Gay Beast, AIDS Wolf, and Skoal Kodiak make a racket at the Entry


Gay Beast opened Friday's Entry show, and performed with all requisite spasticity, performing a half hour set of such complex mental math that its painstaking architecture approached abstraction. The devil is in the details for Gay Beast-- there are few bands that perform tighter, that miss fewer beats, that perform with less surgical precision, and that add up to something so perplexing. It seems to be their mission statement, but, as evidenced by the near capacity crowd that stood motionless and agape for their set, knowing how to react to the sound is moderately problematic. Too arrhythmic to dance to, too intellectual to mosh to, one has virtually no choice but to stand stock still and try in vain to predict the next change. Nonetheless, fewer bands are more successful in execution, and fewer still can leave so sizable an audience so deeply entranced.

AIDS Wolf played next. Embarking instantly into a formless porridge of noise and feedback, the Montreal four-piece made an instant first impression of such demonstrable self-seriousness that, even as the set approached form and rhythm in its middle minutes, an attempt to like them seemed foolish on musical and critical principle. The "passion" of the players, as evidenced by much impassioned gesturing by lead singer Chloe Lum and much gazing of the navel by the rest of the band, rang hollow, an act of pitiable posturing that made their unpleasant, deliberately unmusical noise elements all the harder to pardon. Noise music is noise music, and formlessness is part and parcel. But one ought never get cocky for strumming in open tuning for a half hour. The set took uncharacteristic form near its end, settling onto familiar rhythms and atonal guitar lines, but by that point, they had alienated many.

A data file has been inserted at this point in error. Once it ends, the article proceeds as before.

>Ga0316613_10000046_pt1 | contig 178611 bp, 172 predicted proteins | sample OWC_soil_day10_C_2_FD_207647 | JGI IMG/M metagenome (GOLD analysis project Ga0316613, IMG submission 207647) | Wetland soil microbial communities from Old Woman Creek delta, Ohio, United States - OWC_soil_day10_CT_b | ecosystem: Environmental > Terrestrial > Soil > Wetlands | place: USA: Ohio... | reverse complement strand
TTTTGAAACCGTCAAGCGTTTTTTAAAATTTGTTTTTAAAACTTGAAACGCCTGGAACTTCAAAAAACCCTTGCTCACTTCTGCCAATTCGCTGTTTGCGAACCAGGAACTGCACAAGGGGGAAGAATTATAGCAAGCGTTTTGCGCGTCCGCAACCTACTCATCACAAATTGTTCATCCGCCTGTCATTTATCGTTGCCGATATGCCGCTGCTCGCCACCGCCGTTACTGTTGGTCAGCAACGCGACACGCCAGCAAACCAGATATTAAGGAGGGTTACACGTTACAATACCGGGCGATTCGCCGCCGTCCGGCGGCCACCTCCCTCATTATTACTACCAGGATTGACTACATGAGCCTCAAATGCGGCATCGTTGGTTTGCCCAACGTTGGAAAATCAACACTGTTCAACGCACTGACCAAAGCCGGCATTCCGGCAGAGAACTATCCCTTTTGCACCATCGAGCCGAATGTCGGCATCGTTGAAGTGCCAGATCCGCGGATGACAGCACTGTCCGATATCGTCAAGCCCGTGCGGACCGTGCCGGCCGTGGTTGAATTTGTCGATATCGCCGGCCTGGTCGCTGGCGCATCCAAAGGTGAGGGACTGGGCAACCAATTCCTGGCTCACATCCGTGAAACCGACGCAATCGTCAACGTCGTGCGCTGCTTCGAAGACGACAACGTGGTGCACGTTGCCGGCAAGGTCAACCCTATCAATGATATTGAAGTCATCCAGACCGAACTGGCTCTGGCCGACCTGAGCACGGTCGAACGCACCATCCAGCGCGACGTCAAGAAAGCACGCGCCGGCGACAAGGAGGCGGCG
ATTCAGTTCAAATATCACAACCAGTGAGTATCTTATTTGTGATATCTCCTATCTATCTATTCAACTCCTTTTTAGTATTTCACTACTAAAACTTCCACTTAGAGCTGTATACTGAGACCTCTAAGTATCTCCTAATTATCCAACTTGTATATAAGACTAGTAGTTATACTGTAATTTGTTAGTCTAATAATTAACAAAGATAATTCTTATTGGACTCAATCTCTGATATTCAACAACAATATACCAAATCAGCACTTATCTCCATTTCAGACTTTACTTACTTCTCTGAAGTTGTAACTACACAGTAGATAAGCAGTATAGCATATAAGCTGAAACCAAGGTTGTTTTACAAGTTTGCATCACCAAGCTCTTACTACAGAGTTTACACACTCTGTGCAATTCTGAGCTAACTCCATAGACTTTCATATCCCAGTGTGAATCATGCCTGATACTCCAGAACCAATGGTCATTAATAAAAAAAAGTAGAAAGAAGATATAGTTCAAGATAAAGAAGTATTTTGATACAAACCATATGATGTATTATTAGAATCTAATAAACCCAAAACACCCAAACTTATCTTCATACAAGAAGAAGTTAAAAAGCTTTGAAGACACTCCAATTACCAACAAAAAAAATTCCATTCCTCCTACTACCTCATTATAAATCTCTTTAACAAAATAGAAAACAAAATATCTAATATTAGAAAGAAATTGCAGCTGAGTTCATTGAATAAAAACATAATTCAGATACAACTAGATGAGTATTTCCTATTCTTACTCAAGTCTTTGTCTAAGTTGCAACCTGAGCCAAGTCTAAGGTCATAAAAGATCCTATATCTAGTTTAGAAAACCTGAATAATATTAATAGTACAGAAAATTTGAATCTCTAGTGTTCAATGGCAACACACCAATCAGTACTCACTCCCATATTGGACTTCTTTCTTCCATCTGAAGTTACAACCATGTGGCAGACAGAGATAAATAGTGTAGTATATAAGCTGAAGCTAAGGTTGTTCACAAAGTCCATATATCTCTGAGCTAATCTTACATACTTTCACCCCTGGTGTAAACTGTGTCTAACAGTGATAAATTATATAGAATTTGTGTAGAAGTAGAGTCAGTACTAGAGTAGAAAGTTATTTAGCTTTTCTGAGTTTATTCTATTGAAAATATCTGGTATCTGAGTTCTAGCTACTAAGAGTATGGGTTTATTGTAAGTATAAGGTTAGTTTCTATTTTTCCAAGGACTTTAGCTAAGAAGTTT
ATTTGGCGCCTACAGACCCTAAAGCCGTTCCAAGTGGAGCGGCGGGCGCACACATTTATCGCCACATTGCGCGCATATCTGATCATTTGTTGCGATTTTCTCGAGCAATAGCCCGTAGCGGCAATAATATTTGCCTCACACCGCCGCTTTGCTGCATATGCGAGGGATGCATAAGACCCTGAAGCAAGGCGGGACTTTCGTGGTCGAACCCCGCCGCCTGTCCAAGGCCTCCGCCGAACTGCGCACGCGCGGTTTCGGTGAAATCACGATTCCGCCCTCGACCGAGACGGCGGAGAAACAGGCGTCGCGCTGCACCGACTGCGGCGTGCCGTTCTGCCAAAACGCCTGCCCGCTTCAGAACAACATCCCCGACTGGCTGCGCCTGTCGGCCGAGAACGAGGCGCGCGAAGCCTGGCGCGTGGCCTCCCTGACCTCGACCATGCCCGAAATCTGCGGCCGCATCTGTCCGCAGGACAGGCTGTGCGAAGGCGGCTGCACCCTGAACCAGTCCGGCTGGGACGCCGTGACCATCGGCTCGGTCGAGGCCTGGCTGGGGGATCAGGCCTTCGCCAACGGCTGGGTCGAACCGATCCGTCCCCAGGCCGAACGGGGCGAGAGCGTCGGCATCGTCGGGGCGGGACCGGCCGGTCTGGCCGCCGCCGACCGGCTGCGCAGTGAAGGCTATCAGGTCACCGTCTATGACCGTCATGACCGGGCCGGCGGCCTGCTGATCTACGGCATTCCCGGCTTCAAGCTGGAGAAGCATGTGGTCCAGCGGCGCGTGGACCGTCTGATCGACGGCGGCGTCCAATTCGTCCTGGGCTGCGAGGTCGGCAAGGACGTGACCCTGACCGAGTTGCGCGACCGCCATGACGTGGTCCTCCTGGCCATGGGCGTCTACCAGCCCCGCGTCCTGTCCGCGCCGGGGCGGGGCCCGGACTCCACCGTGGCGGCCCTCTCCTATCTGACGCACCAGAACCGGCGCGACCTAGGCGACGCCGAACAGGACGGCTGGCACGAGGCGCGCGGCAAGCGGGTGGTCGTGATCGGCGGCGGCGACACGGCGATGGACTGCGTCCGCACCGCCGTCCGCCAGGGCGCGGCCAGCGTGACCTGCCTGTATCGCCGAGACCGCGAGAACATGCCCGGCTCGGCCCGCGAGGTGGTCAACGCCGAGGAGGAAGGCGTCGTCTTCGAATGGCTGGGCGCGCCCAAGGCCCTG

Skoal Kodiak headlined. Performing, as usual, on a completely darkened stage, they could not have more pleasantly contrasted AIDS Wolf-- this is experimentation of the most noble kind. Every atonal bleep and bloop is anchored by an incomparable rhythm section that is gracious enough to give listeners a toe to tap, all the while flummoxing the left brain into wild imagining. While AIDS Wolf sought to torment the ear, Skoal Kodiak wants to engage it, daring it to follow a familiar path through unfamiliar wilderness. The proof of their success? No band in town more reliably turns a show into a dance party of complete abandon. For their lengthy headlining set, not a body lay at rest.